Supreme Court takes up gay marriage: what the justices have to decide
The main question before the Supreme Court is not whether the Constitution protects gay marriage, but whether Prop. 8 and DOMA discriminate in violation of the 14th Amendment.
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Or will the court conclude that same-sex couples are entitled to no special protection when challenging measures that seek to uphold a definition of marriage that has prevailed – largely unchallenged – for much of civilized history.Skip to next paragraph
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In addition, the court must decide whether the government has a justifiable reason to treat male-female married couples differently than married couples of the same sex.
Traditionally, marriage has been accepted as an institution vital to the propagation of the human race. The ideal environment for that project was seen as an intact family unit with both biological parents serving as role models for their children.
But fertility and parenting skills were never prerequisites for marriage. And experience shows that same-sex married couples are just as capable as opposite-sex couples of raising adopted children as their own in a stable and loving home.
The trump card for traditionalists in the past was the argument that homosexual conduct violated society’s shared concept of sexual morality.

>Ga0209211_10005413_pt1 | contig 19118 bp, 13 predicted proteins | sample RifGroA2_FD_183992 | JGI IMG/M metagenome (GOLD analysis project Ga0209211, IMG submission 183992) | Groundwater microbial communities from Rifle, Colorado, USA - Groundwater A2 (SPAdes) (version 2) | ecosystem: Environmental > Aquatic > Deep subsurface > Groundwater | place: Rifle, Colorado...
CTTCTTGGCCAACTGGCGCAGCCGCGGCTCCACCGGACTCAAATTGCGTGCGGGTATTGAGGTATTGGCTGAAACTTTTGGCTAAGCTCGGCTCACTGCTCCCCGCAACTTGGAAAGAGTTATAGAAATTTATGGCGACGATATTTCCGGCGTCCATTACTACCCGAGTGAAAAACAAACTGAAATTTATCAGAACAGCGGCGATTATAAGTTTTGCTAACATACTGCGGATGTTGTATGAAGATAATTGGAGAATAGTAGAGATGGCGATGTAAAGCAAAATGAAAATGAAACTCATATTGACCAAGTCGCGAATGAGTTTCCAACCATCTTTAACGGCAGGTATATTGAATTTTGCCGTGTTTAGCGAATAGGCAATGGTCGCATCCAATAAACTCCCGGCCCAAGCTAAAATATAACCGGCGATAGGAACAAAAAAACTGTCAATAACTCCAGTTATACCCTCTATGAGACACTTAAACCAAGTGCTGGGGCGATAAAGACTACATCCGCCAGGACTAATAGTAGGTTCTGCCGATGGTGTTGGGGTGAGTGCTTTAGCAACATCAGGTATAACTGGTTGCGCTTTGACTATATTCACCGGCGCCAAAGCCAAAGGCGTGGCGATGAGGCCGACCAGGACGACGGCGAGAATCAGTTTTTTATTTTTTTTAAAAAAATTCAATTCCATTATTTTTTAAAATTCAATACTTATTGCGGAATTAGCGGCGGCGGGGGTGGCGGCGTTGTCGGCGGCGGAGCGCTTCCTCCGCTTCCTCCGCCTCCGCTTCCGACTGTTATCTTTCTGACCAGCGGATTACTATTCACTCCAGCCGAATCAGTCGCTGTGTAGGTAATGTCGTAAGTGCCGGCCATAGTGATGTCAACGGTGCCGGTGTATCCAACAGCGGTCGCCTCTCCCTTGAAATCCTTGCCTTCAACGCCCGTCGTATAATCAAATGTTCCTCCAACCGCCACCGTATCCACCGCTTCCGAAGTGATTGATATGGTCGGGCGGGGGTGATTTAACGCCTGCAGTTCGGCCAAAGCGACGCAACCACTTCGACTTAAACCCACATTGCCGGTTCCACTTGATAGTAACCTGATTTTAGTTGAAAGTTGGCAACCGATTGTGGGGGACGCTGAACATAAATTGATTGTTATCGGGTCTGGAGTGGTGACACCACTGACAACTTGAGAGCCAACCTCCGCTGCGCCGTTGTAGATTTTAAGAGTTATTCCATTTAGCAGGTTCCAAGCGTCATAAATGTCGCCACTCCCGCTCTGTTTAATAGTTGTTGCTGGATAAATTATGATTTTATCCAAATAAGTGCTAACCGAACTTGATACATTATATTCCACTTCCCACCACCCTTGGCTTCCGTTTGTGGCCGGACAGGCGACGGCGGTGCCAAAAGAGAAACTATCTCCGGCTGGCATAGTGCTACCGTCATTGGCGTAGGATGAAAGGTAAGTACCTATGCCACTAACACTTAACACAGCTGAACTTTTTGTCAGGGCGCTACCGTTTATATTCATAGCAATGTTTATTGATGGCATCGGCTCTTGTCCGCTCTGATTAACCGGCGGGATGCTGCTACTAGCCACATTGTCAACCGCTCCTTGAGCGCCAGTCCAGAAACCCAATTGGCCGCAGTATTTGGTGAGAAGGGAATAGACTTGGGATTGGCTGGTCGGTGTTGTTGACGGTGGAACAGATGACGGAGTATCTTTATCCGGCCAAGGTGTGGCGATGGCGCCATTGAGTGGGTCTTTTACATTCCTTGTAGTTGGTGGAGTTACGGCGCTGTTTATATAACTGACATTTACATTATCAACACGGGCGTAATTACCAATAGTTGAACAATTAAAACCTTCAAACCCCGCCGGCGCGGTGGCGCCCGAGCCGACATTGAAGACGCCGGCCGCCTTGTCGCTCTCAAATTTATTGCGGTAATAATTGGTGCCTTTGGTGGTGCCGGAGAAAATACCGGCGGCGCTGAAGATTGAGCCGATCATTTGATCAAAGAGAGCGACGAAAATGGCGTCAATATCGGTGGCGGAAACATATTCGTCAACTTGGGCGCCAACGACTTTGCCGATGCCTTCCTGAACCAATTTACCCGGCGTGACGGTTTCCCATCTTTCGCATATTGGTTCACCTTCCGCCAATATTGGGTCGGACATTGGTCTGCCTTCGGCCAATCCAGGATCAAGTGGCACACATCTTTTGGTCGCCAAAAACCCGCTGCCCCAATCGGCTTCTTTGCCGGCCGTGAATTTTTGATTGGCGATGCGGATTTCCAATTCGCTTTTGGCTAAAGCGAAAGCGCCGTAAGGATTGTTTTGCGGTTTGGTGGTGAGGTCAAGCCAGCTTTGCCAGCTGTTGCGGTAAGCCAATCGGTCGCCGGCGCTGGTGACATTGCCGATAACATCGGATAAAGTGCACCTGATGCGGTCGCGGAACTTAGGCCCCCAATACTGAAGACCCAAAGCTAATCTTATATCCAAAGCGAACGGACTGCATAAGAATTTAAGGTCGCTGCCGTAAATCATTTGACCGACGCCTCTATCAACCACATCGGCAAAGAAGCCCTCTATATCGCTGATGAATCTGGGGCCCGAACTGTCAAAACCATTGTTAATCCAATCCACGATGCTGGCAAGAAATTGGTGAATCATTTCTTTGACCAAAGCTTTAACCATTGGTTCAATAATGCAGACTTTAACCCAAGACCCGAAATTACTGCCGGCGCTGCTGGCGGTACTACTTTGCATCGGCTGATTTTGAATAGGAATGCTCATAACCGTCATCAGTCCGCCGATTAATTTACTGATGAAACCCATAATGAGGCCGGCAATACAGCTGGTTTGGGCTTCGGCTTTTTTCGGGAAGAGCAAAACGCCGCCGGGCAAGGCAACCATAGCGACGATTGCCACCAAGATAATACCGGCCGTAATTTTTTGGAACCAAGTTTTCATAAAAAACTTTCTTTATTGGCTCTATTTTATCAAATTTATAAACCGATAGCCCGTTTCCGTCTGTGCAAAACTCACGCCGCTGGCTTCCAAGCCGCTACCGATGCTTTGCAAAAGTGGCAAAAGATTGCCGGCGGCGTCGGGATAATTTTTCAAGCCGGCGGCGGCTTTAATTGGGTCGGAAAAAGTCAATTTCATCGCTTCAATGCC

Justice Kennedy’s 2003 decision in Lawrence v. Texas eliminated that argument while invalidating a Texas law that criminalized sodomy for homosexuals but not for heterosexuals.
In that 6-3 decision, Kennedy said moral disapproval of a particular practice was not a sufficient reason to uphold a law prohibiting that practice.
In a dissent, Justice Antonin Scalia said the decision would undermine a range of laws based on morality, including against bigamy, adult incest, bestiality, and obscenity. He said it would also undercut any defense of the traditional definition of marriage.
“Today’s opinion dismantles the structure of constitutional law that has permitted a distinction to be made between heterosexual and homosexual unions, insofar as formal recognition in marriage is concerned,” Justice Scalia wrote in 2003.
At issue now – nine years later – is a string of judicial decisions in Massachusetts, New York, Connecticut, Arizona, and California striking down laws that draw distinctions between heterosexual and homosexual unions. In the process the courts are establishing new legal protections for same-sex couples, as well as for gay men and lesbians in general.
The decisions are the fruit of a concerted campaign by gay rights advocates to denounce marriage restrictions and those who support the restrictions as bigoted and irrational.
Gay rights advocates maintain that the American public will inevitably embrace same-sex marriage, in the same way that Americans embraced interracial marriage in the years following the high court’s 1967 decision in a case called Loving v. Virginia.
In the 15 years prior to that landmark decision by Chief Justice Earl Warren, 14 states repealed their bans on interracial marriage. By the time the issue arrived at the high court in 1967, only Virginia and 15 other states still had similar laws on the books.